Richard Anderson and Taryn Fiebig in Erighetta e Don Chilone
The preparations at the art gallery continue all through the interval before the Rameau’s Pigmalion becomes intertwined with the costume gala. Tenor Samuel Boden is Pigmalion, the sculptor who creates a statue so beautiful he falls in love with it, only to have it come to life. He brings an exquisitely crafted, nuanced sound to the role, offset by the sound of the two flutes, who have plenty to do in Rameau’s score. Boden gives a detailed, polished account of Rameau’s florid vocal lines.
A table full of food, lit with candelabras gives the scene a ghostly atmosphere, Alica Clements’ set reflecting the opulence of the realities and fantasies, while Rameau uses the ‘magic’ of the harmonic series to bring the statue to life before paring back the texture to voice and continuo in the shocked afterglow as creator and creation meet. Fiebig, as the statue, is in fine form once more – demonstrating a remarkable flexibility as she shifts between roles (and roles within roles) while soprano Morgan Balfour makes for a melancholy, sweet-toned Céphise – the girlfriend cast aside in favour of the statue. Zolezzi is a fine Cupid, though this time more dignified and less capricious, once again.
Lauren Zolezzi, Taryn Fiebig and Samuel Boden in Pigmalion
As in Anacréon the plot is thinly stretched to allow room for the music and – in the case of Pigmalion – several dance numbers. The fantasy of the costume gala is also an excuse for costume designer Melanie Liertz to employ the luxurious baroque frills of 18th century French aristocracy.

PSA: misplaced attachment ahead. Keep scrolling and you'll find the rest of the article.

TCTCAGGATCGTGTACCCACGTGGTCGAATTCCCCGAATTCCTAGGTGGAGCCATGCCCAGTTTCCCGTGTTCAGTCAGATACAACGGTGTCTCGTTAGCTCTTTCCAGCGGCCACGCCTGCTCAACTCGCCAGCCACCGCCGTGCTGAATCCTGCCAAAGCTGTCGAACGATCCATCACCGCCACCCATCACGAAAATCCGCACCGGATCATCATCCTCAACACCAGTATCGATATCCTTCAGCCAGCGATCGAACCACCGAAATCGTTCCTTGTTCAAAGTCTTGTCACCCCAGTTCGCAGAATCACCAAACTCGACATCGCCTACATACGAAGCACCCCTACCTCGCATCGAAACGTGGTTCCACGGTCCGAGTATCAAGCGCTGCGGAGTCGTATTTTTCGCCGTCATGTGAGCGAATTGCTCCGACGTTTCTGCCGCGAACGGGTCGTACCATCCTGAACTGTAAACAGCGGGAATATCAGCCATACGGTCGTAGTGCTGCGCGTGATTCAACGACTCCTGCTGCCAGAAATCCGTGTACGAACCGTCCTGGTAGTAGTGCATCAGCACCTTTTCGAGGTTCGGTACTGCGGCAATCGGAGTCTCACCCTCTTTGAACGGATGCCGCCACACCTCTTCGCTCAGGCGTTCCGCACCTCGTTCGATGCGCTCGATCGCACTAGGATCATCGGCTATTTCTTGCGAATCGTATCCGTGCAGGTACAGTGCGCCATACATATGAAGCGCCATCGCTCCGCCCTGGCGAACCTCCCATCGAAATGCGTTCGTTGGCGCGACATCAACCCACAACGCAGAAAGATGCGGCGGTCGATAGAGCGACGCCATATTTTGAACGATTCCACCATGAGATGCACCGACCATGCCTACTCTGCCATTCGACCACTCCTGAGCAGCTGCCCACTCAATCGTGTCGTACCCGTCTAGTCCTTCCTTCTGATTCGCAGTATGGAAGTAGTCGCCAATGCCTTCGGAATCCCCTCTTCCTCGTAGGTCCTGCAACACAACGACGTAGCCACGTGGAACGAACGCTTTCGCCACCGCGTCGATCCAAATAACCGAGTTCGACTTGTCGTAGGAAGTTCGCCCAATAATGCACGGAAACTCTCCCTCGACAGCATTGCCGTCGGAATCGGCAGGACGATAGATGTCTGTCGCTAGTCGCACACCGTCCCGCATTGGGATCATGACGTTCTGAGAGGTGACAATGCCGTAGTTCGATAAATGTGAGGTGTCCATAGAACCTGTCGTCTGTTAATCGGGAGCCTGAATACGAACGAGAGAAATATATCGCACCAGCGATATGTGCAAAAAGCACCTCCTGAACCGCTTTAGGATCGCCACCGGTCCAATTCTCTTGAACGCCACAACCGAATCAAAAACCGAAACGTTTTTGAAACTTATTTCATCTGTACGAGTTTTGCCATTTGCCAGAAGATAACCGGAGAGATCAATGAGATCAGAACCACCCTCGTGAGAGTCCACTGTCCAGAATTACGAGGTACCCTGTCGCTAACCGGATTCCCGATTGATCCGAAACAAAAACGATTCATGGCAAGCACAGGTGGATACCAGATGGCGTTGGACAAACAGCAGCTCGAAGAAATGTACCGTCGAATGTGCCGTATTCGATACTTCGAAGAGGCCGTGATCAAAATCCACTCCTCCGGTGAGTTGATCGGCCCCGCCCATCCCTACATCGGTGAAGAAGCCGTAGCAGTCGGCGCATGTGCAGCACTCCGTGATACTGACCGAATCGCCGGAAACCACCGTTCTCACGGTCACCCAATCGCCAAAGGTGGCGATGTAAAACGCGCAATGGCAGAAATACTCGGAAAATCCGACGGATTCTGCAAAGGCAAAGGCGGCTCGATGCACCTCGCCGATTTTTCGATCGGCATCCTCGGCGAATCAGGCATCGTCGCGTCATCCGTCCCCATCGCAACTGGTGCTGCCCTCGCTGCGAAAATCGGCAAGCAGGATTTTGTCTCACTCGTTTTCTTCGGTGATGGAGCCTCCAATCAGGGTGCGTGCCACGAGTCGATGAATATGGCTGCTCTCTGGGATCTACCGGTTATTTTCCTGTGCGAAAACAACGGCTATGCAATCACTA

While the additional layers of realities and subplots – explicit and implied – murky the clean, simple lines of the actes-de-ballet and intermezzo – particularly at the beginning of the show – Manich ties it all together neatly in the final scene, giving the works a nice through-line. Matthew Marshall’s lighting design provides a subtle yet effective delineation between the three works, harnessing the mood and magic of each.
The high walls of the stage – the concert-hall shoe-horned into an opera theatre – mean the lines of vision aren’t ideal for some of the seats along the edge of the hall, but the sound is excellent throughout.
Allegra Giagu, Morgan Balfour, Samuel Boden, Taryn Fiebig and Mariya Tkachenko in Pigmalion
The art gallery plot also provides a neat excuse for the chorus – who also do a fine job – to be on stage when they aren’t gainfully employed, often an issue in productions of baroque operas. The band, led by Erin Helyard from the harpsichord, is excellent and the balance almost uniformly perfect.
Pinchgut Opera’s triple bill is a complex interweaving of plots and realities, taking the hothouse of musical and intellectual thought of mid-18th-century Paris and launching it into the 21st century. And with such fantastic music, this one’s definitely worth a look.
Pinchgut Opera’s Anacréon & Pigmalion is at City Recital Hall until June 20